2Corinthians 2:5-7 But if any have caused grief, he has not grieved me, but in part: that I may not overcharge you all. Sufficient to such a man is this punishment, which was inflicted of many. So that contrariwise you ought rather to forgive him, and comfort him, lest perhaps such a one should be swallowed up with overmuch sorrow.
‘But if any have caused grief, he has not grieved me, but in part: that I may not overcharge you all.’ If anyone has caused grief he has not grieved me [Paul] as much as he has caused pain to you (Corinth congregation]. It would not be fair for me to charge all of you with the blame of the few who have gone astray.
‘Sufficient to such a man is this punishment’ – this refers to the fornicator of 1Corinthians 5:1-13 who had his punishment inflicted by the congregation. This had brought him to repentance, and the people, like those of most congregations, were not so willing to forgive him and receive him back. Paul now writes the second letter instructing them to forgive him and to confirm their love to him, lest he should be overwhelmed by too much sorrow (2Cor. 2:6-8).
‘Punishment’ [Greek: epitimia] censure. The word really means full rights and privileges. The punishment consisted of taking away these rights and privileges which he had in the congregational group (1Cor. 5:1-13).
‘Many’ – the majority. This suggests that some in the Corinth congregation, perhaps relatives did not take part in such punishment.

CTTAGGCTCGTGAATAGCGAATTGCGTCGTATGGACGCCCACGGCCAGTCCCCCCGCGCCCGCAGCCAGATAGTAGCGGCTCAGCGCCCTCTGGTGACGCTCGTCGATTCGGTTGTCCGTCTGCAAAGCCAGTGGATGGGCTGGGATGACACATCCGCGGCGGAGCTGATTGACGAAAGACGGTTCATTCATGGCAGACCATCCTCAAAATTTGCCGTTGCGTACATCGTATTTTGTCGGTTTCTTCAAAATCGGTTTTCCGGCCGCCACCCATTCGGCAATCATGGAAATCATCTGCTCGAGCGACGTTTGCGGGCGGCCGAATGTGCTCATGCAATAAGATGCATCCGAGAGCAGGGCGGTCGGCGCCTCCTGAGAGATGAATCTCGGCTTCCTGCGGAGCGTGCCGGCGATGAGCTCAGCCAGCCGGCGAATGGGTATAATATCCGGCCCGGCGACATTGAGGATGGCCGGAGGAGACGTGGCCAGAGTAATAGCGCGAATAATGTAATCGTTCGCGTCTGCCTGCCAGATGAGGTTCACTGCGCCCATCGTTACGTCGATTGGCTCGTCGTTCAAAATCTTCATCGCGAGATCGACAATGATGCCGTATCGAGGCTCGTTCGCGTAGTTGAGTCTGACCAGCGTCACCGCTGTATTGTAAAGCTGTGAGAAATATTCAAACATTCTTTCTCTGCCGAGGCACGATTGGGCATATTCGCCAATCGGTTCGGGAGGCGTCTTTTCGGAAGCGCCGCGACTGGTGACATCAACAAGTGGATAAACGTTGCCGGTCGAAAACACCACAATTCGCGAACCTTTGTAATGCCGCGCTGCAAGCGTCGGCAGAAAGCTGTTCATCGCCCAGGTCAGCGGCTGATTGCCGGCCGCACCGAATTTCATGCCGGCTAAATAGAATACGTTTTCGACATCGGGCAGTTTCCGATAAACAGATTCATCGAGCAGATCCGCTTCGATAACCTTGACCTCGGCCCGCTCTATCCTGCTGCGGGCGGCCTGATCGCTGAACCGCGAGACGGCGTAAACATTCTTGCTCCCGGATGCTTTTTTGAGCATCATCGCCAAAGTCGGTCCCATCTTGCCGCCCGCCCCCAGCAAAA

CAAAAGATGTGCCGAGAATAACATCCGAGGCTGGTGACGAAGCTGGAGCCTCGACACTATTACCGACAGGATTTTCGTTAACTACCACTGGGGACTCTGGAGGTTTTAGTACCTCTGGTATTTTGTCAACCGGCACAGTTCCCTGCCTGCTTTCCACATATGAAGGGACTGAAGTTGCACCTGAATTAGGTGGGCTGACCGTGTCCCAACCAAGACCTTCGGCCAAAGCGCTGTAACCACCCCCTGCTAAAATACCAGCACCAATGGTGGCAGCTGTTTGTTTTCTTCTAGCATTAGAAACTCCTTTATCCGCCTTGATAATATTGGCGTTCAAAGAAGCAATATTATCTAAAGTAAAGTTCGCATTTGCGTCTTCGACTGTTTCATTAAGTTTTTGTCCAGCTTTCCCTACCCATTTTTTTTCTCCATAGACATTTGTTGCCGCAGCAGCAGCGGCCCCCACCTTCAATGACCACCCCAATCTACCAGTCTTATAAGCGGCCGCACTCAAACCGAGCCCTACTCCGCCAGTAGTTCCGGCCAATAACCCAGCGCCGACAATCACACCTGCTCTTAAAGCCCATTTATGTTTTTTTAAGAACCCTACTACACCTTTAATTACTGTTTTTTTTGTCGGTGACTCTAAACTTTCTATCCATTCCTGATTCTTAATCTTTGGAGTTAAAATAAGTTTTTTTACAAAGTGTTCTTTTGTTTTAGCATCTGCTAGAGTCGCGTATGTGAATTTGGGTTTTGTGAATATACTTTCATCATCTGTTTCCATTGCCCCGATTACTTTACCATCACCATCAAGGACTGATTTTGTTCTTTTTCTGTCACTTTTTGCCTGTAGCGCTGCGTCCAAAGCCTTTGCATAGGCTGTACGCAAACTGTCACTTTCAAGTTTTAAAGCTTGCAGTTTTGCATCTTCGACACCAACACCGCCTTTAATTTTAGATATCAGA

‘Lest perhaps such a one should be swallowed up with overmuch sorrow.’ The specific man had already suffered sufficiently. The purpose of the punishment was to bring him to repentance. This had been accomplished and now there was danger of him destroying his life if other believers would not forgive him. This example cannot be used as an example to anyone who chooses to remain in sin and then demands that everyone forgives him but there is no repentance. Without repentance, there can be no forgiveness. Most people, when caught in a sinful act, will demand forgiveness but mostly with the intent to stay in sin. One of the modern fallacies is that men are not required to seek the Lord; that they are not required to repent, pray, call upon God, confess, or do anything else besides belief in order to be saved from sin. The truth is that all these terms are used many times in Scripture to tell people what they must do to find God, as in the following:  Seek (Isaiah 55:6; Deut. 4:29; 1Chron. 16:11; 28:9; 2Chron. 7:14; 15:2; Amos 5:6; Matt. 6:33; Acts 15:17; 17:27; Heb. 11:6);  Repent (Matt. 3:2; 4:17; Mark 1:15; 6:12; Luke 13:1-5; Acts 2:38; 3:19; 17:30; 26:20; 2Cor. 7:8; Rev. 2:5, 16);  Call upon God (Isa. 55:6; Joel 2:32; Zeph. 3:9; Acts 2:21; Rom. 10:9-14);  Confess (Prov. 28:13; Matt. 3:6; Mark 1:5; Rom. 10:9-10; 1Jn. 1:9);  Pray (2Chron. 7:14; Luke 18:10-14; Acts 8:22);  Humble self (2Chron. 7:14; Matt. 18:3-4; 23:12; Luke 14:14; Jas. 4:10);  Hear (Matt. 10:14; 11:15; 13:13-15; John 12:47; Rom. 10:9-14);  Obey (Rom. 2:4-8; Gal. 3:1; 5:7; 2Thess. 1:8; Heb. 5:9; 1Pet. 4:17). When one truly believes it means that he does these and all the other things required by the gospel (Rom. 10:9-10).